Also this Year:

2014 – Gamification is Dead?!

With a large percentage of gamification initiatives not having the desired impact, a slew of articles like this one appear declaring the end of gamification as a business strategy.

However, further examination of the phenomenon shows that these initiatives failed because their implementation was not tied to a clear business goal. Gamification begins to be seen, not as a miracle cure to poor engagement, but as tool to combat it.

“We found that gamification is indeed very useful to engage audiences, but it’s not necessarily the thing that drives the actual conversion and the actual revenue.” – Petar Karafezov, Senior Manager EMEA, Adobe

Also this year:

  • Live World Finals of the Loyalty Gamification World Championship are held online.

2015 – Gamification and Millennials

Gallup research is released showing alarming trends in employee engagement. The research finds that only 31% of employees are engaged with their work, and that millennials are the least engaged group (28.9%).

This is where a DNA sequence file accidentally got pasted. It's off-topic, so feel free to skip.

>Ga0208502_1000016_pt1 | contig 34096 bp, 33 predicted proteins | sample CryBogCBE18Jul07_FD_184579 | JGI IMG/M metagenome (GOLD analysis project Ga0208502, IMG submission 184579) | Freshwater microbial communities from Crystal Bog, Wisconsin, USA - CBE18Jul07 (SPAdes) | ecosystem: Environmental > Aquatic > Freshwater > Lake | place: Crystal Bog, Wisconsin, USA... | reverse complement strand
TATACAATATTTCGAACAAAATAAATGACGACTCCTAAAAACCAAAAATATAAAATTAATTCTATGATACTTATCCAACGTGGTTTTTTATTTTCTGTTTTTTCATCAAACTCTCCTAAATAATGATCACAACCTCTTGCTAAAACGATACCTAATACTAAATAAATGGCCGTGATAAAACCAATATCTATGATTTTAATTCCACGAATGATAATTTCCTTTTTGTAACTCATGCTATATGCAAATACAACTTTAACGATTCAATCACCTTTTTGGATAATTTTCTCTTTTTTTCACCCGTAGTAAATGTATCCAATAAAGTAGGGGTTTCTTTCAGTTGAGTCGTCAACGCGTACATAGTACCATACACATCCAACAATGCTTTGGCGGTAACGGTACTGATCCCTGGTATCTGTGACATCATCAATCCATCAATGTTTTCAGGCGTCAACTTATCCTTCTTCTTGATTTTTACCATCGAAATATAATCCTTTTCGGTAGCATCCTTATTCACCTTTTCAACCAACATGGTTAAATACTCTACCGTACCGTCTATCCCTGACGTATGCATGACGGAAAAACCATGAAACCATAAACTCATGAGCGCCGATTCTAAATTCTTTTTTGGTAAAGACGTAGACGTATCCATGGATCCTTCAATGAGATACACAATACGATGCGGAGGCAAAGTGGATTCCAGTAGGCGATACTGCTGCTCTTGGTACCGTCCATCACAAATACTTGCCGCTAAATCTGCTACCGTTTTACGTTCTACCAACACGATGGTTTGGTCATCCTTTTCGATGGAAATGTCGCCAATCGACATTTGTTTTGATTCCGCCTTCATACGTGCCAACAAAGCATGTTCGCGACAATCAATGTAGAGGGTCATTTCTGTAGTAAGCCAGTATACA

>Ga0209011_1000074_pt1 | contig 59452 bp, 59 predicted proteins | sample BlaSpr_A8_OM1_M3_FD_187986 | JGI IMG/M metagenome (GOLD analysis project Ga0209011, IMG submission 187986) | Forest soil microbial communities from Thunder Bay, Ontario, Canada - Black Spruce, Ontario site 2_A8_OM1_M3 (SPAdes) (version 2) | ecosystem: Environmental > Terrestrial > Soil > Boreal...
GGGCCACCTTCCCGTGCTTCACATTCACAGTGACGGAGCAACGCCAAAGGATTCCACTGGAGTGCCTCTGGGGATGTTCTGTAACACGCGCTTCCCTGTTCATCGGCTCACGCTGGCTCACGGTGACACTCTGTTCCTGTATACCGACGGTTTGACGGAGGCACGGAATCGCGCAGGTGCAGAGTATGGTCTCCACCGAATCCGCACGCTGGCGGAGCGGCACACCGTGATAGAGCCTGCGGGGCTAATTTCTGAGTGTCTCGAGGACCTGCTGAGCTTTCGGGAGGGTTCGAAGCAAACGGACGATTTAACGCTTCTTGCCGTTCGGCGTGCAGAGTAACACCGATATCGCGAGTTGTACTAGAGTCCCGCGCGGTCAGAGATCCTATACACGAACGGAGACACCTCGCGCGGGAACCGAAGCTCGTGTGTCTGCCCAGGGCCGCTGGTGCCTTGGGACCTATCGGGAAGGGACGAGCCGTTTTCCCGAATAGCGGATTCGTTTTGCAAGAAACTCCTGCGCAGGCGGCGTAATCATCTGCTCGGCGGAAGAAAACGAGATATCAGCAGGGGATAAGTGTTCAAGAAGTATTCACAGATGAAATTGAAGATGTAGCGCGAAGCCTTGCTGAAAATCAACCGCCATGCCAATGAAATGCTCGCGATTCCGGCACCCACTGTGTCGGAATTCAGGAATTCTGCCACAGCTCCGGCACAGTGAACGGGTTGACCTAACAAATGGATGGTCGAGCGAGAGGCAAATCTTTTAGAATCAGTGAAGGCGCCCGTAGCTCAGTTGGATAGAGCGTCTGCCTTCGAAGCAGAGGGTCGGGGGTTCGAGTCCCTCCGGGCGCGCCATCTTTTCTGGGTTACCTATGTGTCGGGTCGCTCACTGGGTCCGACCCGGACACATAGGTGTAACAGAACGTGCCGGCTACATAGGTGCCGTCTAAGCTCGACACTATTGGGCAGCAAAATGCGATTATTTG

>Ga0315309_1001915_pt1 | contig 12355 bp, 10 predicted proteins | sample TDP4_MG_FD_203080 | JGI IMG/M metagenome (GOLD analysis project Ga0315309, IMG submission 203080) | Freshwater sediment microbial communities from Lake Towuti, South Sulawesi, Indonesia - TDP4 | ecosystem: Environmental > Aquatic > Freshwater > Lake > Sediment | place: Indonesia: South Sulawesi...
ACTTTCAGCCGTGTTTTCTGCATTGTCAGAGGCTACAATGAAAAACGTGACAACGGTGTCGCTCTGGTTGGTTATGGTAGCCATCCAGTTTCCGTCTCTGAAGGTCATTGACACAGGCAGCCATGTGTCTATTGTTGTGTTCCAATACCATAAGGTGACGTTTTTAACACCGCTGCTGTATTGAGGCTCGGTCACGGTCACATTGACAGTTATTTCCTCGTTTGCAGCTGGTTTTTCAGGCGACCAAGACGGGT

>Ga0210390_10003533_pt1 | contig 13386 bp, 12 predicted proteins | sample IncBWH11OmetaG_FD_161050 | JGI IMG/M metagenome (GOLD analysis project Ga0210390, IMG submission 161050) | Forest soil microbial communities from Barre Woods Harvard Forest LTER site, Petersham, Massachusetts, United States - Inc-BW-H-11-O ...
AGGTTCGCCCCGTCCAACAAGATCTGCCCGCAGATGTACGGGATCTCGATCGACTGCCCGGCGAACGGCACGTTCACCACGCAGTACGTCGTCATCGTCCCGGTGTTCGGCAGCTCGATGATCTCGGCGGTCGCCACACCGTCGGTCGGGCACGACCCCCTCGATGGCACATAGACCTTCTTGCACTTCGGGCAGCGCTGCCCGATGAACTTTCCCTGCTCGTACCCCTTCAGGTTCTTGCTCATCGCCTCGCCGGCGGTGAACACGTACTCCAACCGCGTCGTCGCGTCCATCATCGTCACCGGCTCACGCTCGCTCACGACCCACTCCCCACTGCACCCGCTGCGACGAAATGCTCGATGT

HR departments of major companies launch gamification trials to address the engagement issue.

Also this year:

  • Google Play Games app is updated to let users record and share video from supported mobile games.

2016 – Gamification Goes Viral (and No One Realises)

Pokémon Go is one of the most successful applications of gamification with over 800 million downloads. People who would normally turn their nose up at badge collection were out patrolling the streets searching for rare Pokémon!

As a result, Pokémon Go is one of the most successful apps of all time. It even broke records: